BOEVE: The way I think about the annual UN climate talks is that for a problem as big as climate change, and as global as climate change, there has to be a way for every country to work together on solutions. There's no way to envision the scale of action we need without a process hosted by the United Nations. And it can't be the only game in town. We need every possible mechanism to address this problem. And that's why I'm so glad that there are multiple venues where people are problem solving about climate change, whether it's forums of mayors that are convened every year by C40, whether it's forums of activists that my colleagues at 350 and many other groups are part of convening, whether it's state officials, and even librarians and athletes now have fora to discuss how to fight climate change. So, we all have to be involved, but there is no substitute for an intergovernmental process at the UN. And for all of its flaws, we have to make it better. And that's why we have to speak up when decisions are taken like this appointment of Al Jaber, we have to raise our voices and say this is not okay because this process means something to us and it means a lot more to people who are the most affected by climate change.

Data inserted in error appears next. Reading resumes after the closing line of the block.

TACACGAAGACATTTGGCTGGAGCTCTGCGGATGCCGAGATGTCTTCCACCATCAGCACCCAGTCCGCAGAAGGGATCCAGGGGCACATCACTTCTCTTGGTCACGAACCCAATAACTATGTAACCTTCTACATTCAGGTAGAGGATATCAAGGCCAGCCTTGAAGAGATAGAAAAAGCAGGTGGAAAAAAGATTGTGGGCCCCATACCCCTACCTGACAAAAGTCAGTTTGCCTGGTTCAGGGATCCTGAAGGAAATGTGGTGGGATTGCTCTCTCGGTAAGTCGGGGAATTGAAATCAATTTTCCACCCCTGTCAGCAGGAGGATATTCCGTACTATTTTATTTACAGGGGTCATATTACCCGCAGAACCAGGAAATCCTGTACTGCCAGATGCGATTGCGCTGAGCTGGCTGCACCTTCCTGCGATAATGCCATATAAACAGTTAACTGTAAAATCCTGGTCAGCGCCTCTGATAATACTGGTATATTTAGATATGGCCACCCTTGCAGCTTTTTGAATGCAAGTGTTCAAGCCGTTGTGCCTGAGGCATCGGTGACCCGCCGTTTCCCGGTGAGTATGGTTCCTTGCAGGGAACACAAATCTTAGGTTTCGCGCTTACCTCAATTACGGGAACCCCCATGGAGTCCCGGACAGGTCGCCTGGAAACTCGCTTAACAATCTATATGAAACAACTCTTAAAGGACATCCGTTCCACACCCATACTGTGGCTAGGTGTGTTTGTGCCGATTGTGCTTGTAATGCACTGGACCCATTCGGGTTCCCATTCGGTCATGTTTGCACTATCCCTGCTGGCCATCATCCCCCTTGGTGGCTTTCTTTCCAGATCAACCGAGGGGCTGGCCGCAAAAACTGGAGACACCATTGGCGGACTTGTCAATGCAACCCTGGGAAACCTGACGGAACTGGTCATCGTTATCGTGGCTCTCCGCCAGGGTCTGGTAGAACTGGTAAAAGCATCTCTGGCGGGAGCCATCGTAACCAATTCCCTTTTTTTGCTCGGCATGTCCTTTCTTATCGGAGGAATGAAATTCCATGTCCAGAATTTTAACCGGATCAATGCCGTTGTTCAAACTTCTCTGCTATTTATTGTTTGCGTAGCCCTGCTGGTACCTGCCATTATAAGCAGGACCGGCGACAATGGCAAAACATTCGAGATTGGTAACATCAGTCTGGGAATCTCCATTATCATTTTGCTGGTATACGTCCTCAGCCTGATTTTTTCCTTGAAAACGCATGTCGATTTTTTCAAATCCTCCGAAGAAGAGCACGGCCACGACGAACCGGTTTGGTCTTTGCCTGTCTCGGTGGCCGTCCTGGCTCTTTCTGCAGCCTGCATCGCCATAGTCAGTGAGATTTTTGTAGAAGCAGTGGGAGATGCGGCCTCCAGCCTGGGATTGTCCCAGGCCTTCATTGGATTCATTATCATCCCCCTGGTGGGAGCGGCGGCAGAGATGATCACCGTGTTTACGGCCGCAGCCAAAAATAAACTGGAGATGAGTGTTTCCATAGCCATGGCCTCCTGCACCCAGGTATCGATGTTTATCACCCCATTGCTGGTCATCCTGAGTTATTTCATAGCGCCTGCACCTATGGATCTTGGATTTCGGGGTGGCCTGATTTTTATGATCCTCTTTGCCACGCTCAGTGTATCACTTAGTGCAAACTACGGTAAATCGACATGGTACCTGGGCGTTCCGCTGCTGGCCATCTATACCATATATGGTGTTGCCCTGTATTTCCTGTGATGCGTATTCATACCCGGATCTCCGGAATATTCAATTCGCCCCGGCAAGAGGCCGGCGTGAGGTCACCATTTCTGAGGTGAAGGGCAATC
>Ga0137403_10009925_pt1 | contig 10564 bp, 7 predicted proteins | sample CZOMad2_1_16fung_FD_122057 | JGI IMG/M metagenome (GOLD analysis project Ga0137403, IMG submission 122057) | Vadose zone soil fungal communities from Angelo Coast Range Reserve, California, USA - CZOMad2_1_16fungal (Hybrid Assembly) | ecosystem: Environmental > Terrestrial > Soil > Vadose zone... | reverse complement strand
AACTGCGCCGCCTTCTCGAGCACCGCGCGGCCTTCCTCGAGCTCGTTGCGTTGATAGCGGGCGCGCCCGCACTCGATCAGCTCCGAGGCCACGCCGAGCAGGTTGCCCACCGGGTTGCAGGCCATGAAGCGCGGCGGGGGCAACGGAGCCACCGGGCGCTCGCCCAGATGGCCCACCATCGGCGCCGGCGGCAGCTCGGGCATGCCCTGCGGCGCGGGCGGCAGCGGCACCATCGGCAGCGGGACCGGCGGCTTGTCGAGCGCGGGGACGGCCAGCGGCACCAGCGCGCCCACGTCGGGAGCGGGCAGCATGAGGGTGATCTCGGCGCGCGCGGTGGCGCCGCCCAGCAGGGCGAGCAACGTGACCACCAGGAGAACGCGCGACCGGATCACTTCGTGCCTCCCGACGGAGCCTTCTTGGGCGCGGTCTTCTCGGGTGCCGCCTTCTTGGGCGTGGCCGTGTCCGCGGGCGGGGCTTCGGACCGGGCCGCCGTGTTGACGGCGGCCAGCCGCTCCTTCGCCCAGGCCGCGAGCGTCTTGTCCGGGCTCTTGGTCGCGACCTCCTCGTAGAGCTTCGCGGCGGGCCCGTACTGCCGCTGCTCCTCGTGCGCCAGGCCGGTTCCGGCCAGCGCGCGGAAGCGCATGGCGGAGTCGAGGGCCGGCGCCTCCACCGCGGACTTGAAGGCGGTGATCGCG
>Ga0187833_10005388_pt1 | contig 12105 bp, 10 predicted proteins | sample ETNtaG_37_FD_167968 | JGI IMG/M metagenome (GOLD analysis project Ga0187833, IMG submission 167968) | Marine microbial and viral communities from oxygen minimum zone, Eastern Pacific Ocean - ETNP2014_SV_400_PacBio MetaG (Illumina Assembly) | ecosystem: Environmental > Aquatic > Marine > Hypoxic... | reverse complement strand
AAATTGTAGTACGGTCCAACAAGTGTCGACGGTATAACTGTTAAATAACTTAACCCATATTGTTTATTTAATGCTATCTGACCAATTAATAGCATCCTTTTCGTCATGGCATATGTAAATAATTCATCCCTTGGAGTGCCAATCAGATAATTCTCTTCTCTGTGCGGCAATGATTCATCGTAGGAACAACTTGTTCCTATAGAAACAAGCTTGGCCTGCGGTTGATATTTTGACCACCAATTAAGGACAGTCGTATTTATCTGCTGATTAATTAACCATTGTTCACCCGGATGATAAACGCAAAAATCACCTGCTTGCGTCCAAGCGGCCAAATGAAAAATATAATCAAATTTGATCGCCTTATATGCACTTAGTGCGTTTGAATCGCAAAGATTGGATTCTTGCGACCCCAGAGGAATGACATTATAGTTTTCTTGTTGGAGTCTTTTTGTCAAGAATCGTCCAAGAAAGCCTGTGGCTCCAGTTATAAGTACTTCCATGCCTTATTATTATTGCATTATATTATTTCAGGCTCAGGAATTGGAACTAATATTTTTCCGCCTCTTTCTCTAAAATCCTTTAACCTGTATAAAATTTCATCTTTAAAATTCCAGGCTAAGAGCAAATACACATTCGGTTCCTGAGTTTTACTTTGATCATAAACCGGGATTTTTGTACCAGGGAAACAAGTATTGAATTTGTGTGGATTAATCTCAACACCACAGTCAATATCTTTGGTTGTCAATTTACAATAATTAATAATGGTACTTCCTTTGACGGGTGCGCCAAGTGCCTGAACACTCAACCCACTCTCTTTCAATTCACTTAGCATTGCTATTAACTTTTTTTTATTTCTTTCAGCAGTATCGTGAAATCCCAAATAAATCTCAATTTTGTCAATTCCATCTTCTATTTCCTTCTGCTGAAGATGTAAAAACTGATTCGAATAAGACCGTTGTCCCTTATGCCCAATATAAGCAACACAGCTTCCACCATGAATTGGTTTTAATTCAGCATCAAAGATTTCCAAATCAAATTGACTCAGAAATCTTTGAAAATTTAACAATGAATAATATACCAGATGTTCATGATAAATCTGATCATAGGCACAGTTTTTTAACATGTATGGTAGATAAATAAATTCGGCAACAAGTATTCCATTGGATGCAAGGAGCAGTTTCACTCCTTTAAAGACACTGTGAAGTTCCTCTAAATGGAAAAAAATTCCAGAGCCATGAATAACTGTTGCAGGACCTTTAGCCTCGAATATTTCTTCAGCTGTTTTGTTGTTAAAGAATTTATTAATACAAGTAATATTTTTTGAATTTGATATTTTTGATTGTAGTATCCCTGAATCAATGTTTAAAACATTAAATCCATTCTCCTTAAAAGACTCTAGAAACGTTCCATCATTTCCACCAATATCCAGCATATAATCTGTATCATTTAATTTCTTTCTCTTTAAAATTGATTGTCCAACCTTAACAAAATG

CURWOOD: May Boeve is the executive director of the group 350.org. Thanks so much for taking the time with us today, May.
BOEVE: My pleasure.
- Associated Press | "African Activists Cast Doubt Over Climate Talks' Credibility"
- Associated Press | "John Kerry Tells AP He Backs UAE Oil Chief Overseeing COP28"
- Read the Pan African Climate Justice Alliance statement about Sultan al-Jaber's appointment
- Upstream | “Adnoc Chief’s Role in COP28 Summit Sparks Backlash”